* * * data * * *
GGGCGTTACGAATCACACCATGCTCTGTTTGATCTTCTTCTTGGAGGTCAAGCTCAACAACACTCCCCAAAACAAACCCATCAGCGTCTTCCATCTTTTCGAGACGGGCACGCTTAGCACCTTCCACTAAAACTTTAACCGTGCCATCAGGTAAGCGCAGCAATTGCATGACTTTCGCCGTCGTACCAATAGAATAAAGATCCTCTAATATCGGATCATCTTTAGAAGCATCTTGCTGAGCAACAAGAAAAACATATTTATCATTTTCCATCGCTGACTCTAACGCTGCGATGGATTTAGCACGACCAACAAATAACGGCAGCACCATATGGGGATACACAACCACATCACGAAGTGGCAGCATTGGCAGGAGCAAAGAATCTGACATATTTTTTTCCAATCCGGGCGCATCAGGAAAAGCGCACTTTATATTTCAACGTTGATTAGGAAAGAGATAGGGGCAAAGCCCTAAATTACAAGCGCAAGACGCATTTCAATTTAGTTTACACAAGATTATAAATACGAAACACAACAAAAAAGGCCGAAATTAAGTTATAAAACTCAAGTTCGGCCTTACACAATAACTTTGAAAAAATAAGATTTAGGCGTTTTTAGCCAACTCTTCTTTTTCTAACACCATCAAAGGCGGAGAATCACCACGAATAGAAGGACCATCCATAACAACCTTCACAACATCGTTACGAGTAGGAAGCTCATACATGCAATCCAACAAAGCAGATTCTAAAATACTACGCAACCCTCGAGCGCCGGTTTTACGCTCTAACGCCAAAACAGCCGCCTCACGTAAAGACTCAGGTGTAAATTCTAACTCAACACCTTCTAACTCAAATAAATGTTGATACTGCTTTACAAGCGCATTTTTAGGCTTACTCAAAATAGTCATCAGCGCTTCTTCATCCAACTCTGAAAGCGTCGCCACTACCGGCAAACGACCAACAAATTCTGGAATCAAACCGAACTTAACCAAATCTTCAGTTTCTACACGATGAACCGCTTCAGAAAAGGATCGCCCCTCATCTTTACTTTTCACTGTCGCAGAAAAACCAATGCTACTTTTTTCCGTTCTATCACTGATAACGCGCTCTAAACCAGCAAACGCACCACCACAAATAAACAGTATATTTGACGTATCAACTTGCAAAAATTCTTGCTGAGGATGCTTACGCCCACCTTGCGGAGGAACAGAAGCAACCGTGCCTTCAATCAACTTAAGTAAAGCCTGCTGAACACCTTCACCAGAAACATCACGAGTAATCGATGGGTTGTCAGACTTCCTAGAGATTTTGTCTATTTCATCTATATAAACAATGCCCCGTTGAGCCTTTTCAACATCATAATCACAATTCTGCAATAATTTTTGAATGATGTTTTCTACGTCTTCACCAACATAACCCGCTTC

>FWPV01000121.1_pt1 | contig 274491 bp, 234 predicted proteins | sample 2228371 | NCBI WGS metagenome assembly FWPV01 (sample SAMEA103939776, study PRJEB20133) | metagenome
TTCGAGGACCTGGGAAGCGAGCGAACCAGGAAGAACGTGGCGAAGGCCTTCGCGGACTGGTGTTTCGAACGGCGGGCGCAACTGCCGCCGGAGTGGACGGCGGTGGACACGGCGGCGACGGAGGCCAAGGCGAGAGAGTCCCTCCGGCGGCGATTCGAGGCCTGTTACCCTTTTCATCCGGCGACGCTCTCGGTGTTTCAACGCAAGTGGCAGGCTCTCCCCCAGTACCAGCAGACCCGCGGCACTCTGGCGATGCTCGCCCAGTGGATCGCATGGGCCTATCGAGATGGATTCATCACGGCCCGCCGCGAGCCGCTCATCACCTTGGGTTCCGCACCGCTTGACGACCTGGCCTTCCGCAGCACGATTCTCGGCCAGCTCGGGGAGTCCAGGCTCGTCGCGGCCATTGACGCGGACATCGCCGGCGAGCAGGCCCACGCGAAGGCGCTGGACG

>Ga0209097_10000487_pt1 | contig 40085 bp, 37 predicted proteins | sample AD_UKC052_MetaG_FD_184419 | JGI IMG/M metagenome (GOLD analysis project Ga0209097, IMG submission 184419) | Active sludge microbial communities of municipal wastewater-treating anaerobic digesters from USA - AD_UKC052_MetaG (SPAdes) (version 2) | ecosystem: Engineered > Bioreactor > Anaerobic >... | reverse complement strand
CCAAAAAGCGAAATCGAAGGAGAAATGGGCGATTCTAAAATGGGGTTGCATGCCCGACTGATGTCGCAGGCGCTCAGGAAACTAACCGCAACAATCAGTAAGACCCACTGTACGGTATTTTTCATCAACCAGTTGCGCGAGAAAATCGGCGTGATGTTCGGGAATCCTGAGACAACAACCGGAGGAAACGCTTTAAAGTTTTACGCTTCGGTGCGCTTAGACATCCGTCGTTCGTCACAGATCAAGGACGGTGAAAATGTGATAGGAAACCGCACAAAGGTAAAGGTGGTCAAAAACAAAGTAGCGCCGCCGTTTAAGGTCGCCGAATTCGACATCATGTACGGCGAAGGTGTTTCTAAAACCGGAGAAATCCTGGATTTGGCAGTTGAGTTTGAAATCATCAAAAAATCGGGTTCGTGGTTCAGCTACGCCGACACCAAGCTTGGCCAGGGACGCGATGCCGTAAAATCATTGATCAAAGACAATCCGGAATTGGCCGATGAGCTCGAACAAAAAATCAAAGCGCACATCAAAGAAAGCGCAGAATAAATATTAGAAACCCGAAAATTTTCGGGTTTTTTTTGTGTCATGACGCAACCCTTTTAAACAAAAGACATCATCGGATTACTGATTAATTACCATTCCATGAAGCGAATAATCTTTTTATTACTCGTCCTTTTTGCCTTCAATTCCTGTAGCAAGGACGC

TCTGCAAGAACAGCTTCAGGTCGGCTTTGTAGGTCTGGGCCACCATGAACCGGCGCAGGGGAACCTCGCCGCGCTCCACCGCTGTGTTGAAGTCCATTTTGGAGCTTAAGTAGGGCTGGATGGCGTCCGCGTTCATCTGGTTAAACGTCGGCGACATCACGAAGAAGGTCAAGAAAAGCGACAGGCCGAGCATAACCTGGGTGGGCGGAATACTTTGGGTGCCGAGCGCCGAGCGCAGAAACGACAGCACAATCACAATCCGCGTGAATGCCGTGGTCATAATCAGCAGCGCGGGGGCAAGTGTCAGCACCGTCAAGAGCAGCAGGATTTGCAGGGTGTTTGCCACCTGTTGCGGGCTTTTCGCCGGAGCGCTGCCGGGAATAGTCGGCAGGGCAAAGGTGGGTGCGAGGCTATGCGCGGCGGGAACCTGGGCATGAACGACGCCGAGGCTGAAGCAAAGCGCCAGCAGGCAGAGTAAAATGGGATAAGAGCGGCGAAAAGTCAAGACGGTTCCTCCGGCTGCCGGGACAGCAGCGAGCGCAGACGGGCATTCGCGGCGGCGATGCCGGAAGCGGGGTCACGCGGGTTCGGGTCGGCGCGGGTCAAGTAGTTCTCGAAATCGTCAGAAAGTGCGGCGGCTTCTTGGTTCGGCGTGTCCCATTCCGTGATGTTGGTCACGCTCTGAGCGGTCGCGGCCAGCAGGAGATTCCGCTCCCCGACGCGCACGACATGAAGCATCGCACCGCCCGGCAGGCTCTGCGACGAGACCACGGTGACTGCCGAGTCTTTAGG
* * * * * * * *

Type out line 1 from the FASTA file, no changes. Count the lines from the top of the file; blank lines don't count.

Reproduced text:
GGGCGTTACGAATCACACCATGCTCTGTTTGATCTTCTTCTTGGAGGTCAAGCTCAACAACACTCCCCAAAACAAACCCATCAGCGTCTTCCATCTTTTCGAGACGGGCACGCTTAGCACCTTCCACTAAAACTTTAACCGTGCCATCAGGTAAGCGCAGCAATTGCATGACTTTCGCCGTCGTACCAATAGAATAAAGATCCTCTAATATCGGATCATCTTTAGAAGCATCTTGCTGAGCAACAAGAAAAACATATTTATCATTTTCCATCGCTGACTCTAACGCTGCGATGGATTTAGCACGACCAACAAATAACGGCAGCACCATATGGGGATACACAACCACATCACGAAGTGGCAGCATTGGCAGGAGCAAAGAATCTGACATATTTTTTTCCAATCCGGGCGCATCAGGAAAAGCGCACTTTATATTTCAACGTTGATTAGGAAAGAGATAGGGGCAAAGCCCTAAATTACAAGCGCAAGACGCATTTCAATTTAGTTTACACAAGATTATAAATACGAAACACAACAAAAAAGGCCGAAATTAAGTTATAAAACTCAAGTTCGGCCTTACACAATAACTTTGAAAAAATAAGATTTAGGCGTTTTTAGCCAACTCTTCTTTTTCTAACACCATCAAAGGCGGAGAATCACCACGAATAGAAGGACCATCCATAACAACCTTCACAACATCGTTACGAGTAGGAAGCTCATACATGCAATCCAACAAAGCAGATTCTAAAATACTACGCAACCCTCGAGCGCCGGTTTTACGCTCTAACGCCAAAACAGCCGCCTCACGTAAAGACTCAGGTGTAAATTCTAACTCAACACCTTCTAACTCAAATAAATGTTGATACTGCTTTACAAGCGCATTTTTAGGCTTACTCAAAATAGTCATCAGCGCTTCTTCATCCAACTCTGAAAGCGTCGCCACTACCGGCAAACGACCAACAAATTCTGGAATCAAACCGAACTTAACCAAATCTTCAGTTTCTACACGATGAACCGCTTCAGAAAAGGATCGCCCCTCATCTTTACTTTTCACTGTCGCAGAAAAACCAATGCTACTTTTTTCCGTTCTATCACTGATAACGCGCTCTAAACCAGCAAACGCACCACCACAAATAAACAGTATATTTGACGTATCAACTTGCAAAAATTCTTGCTGAGGATGCTTACGCCCACCTTGCGGAGGAACAGAAGCAACCGTGCCTTCAATCAACTTAAGTAAAGCCTGCTGAACACCTTCACCAGAAACATCACGAGTAATCGATGGGTTGTCAGACTTCCTAGAGATTTTGTCTATTTCATCTATATAAACAATGCCCCGTTGAGCCTTTTCAACATCATAATCACAATTCTGCAATAATTTTTGAATGATGTTTTCTACGTCTTCACCAACATAACCCGCTTC